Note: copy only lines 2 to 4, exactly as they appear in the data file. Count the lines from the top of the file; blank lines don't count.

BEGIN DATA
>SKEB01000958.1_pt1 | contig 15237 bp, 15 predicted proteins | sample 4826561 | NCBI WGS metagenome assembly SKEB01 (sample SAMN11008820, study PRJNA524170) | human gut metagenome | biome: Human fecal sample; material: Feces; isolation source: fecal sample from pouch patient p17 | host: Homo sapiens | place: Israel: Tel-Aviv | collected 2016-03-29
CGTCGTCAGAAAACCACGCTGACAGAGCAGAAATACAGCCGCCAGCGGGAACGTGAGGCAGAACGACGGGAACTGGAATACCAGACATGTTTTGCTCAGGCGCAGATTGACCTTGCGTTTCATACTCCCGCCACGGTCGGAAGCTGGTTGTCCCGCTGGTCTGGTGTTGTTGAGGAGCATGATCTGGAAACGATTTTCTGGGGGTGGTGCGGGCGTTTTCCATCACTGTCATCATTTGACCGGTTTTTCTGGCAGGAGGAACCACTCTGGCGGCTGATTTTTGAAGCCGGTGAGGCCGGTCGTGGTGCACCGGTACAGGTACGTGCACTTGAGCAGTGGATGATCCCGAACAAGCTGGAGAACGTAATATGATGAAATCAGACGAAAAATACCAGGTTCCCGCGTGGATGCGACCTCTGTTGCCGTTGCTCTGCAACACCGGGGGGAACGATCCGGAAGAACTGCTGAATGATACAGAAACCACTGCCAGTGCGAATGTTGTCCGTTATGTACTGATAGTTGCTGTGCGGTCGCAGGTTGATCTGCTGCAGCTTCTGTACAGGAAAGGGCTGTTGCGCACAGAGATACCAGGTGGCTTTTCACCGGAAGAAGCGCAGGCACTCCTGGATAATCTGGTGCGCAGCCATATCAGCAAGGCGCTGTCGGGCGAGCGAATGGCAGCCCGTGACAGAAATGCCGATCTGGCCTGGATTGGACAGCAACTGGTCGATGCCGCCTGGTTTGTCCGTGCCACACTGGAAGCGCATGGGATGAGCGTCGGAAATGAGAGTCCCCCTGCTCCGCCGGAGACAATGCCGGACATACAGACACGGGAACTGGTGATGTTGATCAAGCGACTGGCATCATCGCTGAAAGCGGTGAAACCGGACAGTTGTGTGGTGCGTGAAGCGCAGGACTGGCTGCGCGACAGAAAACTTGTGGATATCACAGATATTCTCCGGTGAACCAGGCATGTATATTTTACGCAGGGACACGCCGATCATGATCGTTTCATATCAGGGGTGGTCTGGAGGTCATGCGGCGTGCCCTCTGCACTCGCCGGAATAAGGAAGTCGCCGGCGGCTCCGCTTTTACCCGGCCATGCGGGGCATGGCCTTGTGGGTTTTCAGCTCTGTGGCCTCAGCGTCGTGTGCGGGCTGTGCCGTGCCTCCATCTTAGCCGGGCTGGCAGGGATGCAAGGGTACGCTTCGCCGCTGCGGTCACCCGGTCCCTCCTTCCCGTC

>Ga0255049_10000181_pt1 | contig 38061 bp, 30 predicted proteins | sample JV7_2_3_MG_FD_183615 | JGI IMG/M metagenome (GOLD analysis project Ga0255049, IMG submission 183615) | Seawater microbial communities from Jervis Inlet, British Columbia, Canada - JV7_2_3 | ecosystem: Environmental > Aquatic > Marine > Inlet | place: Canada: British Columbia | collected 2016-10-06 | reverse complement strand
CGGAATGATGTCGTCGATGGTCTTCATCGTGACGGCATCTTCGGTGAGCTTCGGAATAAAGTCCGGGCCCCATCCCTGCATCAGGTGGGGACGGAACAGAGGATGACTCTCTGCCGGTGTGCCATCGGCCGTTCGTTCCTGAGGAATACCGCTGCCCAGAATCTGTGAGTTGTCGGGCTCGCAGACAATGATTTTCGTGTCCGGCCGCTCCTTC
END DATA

CGTCGTCAGAAAACCACGCTGACAGAGCAGAAATACAGCCGCCAGCGGGAACGTGAGGCAGAACGACGGGAACTGGAATACCAGACATGTTTTGCTCAGGCGCAGATTGACCTTGCGTTTCATACTCCCGCCACGGTCGGAAGCTGGTTGTCCCGCTGGTCTGGTGTTGTTGAGGAGCATGATCTGGAAACGATTTTCTGGGGGTGGTGCGGGCGTTTTCCATCACTGTCATCATTTGACCGGTTTTTCTGGCAGGAGGAACCACTCTGGCGGCTGATTTTTGAAGCCGGTGAGGCCGGTCGTGGTGCACCGGTACAGGTACGTGCACTTGAGCAGTGGATGATCCCGAACAAGCTGGAGAACGTAATATGATGAAATCAGACGAAAAATACCAGGTTCCCGCGTGGATGCGACCTCTGTTGCCGTTGCTCTGCAACACCGGGGGGAACGATCCGGAAGAACTGCTGAATGATACAGAAACCACTGCCAGTGCGAATGTTGTCCGTTATGTACTGATAGTTGCTGTGCGGTCGCAGGTTGATCTGCTGCAGCTTCTGTACAGGAAAGGGCTGTTGCGCACAGAGATACCAGGTGGCTTTTCACCGGAAGAAGCGCAGGCACTCCTGGATAATCTGGTGCGCAGCCATATCAGCAAGGCGCTGTCGGGCGAGCGAATGGCAGCCCGTGACAGAAATGCCGATCTGGCCTGGATTGGACAGCAACTGGTCGATGCCGCCTGGTTTGTCCGTGCCACACTGGAAGCGCATGGGATGAGCGTCGGAAATGAGAGTCCCCCTGCTCCGCCGGAGACAATGCCGGACATACAGACACGGGAACTGGTGATGTTGATCAAGCGACTGGCATCATCGCTGAAAGCGGTGAAACCGGACAGTTGTGTGGTGCGTGAAGCGCAGGACTGGCTGCGCGACAGAAAACTTGTGGATATCACAGATATTCTCCGGTGAACCAGGCATGTATATTTTACGCAGGGACACGCCGATCATGATCGTTTCATATCAGGGGTGGTCTGGAGGTCATGCGGCGTGCCCTCTGCACTCGCCGGAATAAGGAAGTCGCCGGCGGCTCCGCTTTTACCCGGCCATGCGGGGCATGGCCTTGTGGGTTTTCAGCTCTGTGGCCTCAGCGTCGTGTGCGGGCTGTGCCGTGCCTCCATCTTAGCCGGGCTGGCAGGGATGCAAGGGTACGCTTCGCCGCTGCGGTCACCCGGTCCCTCCTTCCCGTC

>Ga0255049_10000181_pt1 | contig 38061 bp, 30 predicted proteins | sample JV7_2_3_MG_FD_183615 | JGI IMG/M metagenome (GOLD analysis project Ga0255049, IMG submission 183615) | Seawater microbial communities from Jervis Inlet, British Columbia, Canada - JV7_2_3 | ecosystem: Environmental > Aquatic > Marine > Inlet | place: Canada: British Columbia | collected 2016-10-06 | reverse complement strand
CGGAATGATGTCGTCGATGGTCTTCATCGTGACGGCATCTTCGGTGAGCTTCGGAATAAAGTCCGGGCCCCATCCCTGCATCAGGTGGGGACGGAACAGAGGATGACTCTCTGCCGGTGTGCCATCGGCCGTTCGTTCCTGAGGAATACCGCTGCCCAGAATCTGTGAGTTGTCGGGCTCGCAGACAATGATTTTCGTGTCCGGCCGCTCCTTC